New AP classes added to master schedule

Coming fall 2014, Puyallup High School will be offering two new Advanced Placement courses: AP Studio Art and AP Physics I.
“I think the last few years we have done a really nice job of adding our AP offerings to Puyallup High School,” Principal Jason Smith said. “We want to add more AP classes to give more students a chance to take a variety of different courses. AP Art is a class we are really excited about. [The class] is really a huge portfolio and is a really great chance for students to demonstrate their art ability with a high level of rigor. It is really designed for kids that want to do art as a career.”
AP Studio Art will be taught by art teacher Dorrie Coleman.
“The class will be run kind of like an independent study so every student will be working on their own thing whether it is two-dimensional drawing or three-dimensional art. Everybody has their own plan,” Coleman said. “There is a calendar that they have to stick to so it is not like you could just make whatever and at the end of the semester have an A. There is a definite calendar they have to stick to so every two weeks they have to be producing something. For the drawing and the two-dimensional aspects there are 24 pieces that they have to finish between July and May. If you think about it that is about one [piece] every two weeks, not including winter break.”
Coleman said that the students in her painting class typically complete six or seven paintings a semester in comparison to the AP class.
“Being the first year being run I am a little worried about the timeline and making sure that students know that they are going to have to push themselves. Getting that many pieces done in that amount of time is kind of a hard thing,” Coleman said.
Coleman plans for the workload of the class to be heavier than the workloads of the current art classes.
“[The students] will probably also have an at home piece so they will be working on something here and something at home,” Coleman said. “Like APUSH, there is a summer assignment because there is so much you have to get done during the school year that you have to get started with one or two pieces during the summer.”
In place of an end of the year test, AP Studio Art students will send a compilation of their work to the College Board, where it will be looked at and graded.
“These students will have a digital file that they will digitally send to the College Board. We will also mail five pieces of the drawing and two-dimensional design,” said Coleman.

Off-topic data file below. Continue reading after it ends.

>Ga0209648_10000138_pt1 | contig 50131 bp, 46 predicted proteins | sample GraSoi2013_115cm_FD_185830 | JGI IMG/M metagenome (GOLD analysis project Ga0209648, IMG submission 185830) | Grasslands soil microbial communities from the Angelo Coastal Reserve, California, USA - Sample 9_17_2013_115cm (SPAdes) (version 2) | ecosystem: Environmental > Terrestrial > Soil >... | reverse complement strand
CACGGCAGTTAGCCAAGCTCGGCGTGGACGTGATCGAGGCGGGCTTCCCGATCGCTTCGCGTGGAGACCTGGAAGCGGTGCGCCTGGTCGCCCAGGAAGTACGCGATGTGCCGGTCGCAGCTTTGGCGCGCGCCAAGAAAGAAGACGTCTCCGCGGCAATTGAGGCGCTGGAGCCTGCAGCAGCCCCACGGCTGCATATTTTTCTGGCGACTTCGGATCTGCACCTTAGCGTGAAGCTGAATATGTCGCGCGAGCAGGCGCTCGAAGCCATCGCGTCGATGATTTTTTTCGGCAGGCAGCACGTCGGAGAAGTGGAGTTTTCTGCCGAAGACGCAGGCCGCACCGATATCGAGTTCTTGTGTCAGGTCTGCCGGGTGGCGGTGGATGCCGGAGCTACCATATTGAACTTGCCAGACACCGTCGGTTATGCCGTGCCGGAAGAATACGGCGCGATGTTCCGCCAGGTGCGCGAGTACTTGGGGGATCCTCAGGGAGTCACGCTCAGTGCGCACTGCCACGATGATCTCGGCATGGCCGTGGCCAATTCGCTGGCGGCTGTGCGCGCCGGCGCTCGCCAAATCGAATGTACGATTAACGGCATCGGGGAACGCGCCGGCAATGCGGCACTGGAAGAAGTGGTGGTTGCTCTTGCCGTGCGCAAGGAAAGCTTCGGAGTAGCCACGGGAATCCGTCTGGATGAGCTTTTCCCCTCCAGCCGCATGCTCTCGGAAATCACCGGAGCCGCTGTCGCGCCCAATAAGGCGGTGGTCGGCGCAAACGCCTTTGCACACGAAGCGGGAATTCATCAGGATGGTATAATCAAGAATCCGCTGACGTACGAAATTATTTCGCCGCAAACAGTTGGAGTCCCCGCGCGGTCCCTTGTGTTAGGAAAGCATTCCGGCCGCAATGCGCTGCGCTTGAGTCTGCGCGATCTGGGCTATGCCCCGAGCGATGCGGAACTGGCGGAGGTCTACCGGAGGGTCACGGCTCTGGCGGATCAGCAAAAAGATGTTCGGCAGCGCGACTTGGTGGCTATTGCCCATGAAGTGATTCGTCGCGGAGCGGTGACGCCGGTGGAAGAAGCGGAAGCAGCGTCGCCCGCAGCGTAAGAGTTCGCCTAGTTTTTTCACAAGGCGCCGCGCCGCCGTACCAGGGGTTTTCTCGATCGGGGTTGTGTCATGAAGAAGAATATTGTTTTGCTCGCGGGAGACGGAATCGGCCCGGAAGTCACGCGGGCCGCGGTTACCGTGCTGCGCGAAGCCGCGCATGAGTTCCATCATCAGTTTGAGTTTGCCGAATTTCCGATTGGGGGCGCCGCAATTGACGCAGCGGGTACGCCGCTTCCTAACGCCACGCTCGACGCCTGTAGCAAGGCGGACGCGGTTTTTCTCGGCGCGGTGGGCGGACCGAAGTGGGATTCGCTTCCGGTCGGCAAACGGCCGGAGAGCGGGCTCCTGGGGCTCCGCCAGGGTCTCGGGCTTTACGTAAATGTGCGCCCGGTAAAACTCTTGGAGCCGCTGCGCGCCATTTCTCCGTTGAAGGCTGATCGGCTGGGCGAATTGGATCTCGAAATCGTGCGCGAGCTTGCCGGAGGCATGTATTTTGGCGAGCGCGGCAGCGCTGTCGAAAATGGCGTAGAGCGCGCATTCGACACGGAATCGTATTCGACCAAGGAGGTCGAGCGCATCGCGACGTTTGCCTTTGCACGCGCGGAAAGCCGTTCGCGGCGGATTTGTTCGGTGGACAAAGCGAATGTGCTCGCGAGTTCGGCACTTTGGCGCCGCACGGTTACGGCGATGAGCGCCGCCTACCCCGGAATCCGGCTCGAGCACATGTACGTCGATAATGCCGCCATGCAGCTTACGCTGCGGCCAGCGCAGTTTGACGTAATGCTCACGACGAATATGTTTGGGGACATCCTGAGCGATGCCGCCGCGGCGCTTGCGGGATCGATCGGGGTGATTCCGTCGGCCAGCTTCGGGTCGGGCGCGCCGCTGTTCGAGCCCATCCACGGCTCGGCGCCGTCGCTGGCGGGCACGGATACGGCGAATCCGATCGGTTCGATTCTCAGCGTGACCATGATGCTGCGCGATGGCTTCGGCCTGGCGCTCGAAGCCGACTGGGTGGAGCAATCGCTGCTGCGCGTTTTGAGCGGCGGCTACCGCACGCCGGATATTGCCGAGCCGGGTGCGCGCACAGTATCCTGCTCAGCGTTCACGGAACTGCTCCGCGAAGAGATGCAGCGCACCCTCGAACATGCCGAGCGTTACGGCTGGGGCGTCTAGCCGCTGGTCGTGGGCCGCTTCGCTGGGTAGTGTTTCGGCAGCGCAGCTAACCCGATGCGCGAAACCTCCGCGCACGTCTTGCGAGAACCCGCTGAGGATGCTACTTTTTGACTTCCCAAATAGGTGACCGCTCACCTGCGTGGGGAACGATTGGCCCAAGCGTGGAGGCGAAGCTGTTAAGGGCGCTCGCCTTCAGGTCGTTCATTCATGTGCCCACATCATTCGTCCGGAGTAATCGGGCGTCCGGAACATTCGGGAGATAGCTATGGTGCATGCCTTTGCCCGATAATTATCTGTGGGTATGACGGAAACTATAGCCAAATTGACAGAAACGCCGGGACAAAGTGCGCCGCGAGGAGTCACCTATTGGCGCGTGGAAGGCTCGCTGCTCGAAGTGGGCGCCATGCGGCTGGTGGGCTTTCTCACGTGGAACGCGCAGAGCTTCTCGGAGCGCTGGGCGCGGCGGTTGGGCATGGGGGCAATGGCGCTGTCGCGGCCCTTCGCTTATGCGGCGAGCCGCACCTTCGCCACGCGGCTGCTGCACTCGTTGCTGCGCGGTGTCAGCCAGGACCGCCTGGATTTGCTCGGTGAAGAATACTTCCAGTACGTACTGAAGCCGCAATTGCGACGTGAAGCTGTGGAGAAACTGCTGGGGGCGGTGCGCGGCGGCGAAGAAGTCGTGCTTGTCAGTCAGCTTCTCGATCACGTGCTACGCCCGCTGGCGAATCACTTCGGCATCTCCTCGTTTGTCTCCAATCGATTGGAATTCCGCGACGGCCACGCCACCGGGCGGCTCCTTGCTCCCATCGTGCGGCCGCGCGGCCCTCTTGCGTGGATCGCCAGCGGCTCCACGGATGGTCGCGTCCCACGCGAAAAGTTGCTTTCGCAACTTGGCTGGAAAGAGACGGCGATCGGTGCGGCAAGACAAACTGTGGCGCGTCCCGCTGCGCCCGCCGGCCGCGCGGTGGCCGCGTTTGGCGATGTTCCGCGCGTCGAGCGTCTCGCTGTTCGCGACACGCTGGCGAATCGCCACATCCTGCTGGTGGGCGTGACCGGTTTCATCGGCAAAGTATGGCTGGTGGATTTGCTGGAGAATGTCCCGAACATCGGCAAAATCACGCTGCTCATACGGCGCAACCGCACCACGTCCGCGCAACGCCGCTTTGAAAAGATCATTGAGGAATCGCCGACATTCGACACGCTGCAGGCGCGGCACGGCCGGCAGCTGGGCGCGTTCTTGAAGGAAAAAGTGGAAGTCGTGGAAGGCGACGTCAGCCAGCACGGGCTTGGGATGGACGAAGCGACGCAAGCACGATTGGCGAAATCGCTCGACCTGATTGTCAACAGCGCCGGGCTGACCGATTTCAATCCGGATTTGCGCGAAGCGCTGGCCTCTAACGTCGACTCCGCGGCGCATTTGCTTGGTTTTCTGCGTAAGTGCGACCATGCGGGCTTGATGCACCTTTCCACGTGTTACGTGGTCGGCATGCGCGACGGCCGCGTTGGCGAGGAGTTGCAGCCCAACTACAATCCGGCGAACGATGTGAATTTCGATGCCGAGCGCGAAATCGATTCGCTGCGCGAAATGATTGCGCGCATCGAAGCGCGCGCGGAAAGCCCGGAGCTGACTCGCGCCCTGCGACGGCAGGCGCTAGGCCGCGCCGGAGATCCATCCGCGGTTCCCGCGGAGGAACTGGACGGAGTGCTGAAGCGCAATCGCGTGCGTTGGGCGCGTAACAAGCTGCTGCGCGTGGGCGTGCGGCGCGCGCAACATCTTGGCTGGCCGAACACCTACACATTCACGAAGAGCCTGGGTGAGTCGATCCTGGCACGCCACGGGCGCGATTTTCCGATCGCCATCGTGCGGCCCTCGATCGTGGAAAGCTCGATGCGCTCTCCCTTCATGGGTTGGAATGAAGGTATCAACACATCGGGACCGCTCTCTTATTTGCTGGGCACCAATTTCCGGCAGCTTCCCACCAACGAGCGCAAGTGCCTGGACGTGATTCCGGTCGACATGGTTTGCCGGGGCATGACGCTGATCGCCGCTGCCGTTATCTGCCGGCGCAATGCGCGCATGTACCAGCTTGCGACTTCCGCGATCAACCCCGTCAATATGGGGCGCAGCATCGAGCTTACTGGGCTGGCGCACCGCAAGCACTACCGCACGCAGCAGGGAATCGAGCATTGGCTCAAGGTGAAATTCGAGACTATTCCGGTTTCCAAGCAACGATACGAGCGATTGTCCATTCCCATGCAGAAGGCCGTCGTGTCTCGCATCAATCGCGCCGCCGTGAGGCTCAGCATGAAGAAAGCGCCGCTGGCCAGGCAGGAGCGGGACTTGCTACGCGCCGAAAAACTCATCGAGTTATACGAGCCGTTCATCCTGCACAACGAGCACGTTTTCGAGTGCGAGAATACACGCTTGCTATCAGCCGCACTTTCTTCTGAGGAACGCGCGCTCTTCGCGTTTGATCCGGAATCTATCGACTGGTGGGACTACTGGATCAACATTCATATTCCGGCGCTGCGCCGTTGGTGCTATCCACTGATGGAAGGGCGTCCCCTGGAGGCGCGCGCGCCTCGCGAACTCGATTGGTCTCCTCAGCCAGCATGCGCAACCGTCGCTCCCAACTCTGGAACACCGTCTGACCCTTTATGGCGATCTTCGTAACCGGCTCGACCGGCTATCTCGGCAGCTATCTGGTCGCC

One of the worries for the new courses is student enrollment.
“We do not know if quite enough students signed up for [the class to run],” Coleman said. “If it does there will be between 18 and 25 people.”
Physics teacher Michael Segers, who will be teaching the new AP Physics, agrees.
“My main worries are that we will not have enough students, particularly juniors, in AP Physics I to run an AP Physics II class in the 15-16 school year,” Segers said. “AP Physics II is contingent on having kind of a critical mass of Physics I students that go on to Physics II.”
Even if not enough students register for a complete period of Physics II the class will still be offered in the 2015-2016 school year.
“Worst-case scenario I would run it as an independent study class. If there were students that were interested in taking AP Physics II and there were only five students then the administration is not going to allow a teacher to teach a class with only five students in it,” Segers said. “What I would have to do is incorporate those Physics II students in a Physics I class and teach it as a split class where the Physics II students were working somewhat independently on a set curriculum and then I would be teaching Physics I.”
The Physics class is evolving into two courses because the AP Board changed the curriculum for the class.
“That is the thing about AP classes: it is a national curriculum,” Smith said. “[The AP Board] changed it to a two-year program instead of a one-year program and we actually found out that the Physics class that we were teaching was actually harder than the first year of AP Physics. It really just made sense.”
The change in curriculum will be beneficial to the students taking the class.
“There is this huge scope of stuff to cover in AP Physics right now and it is really tough to get it all covered with any type of lab experience,” Segers said. “The course is changing to make it more lab based and a little bit more relaxed and not such a firehose of information every day, which is what AP Physics currently has turned into where we have to cut corners on labs.”
According to Segers, the Physics course will teach material that one has to learn to go into technical fields such as engineering. It is recommended that students take AP classes.
“At Puyallup High School we think that every student should take at least one AP class because of the rigor, the career and college readiness that it can get you and we think it is important,” Smith said.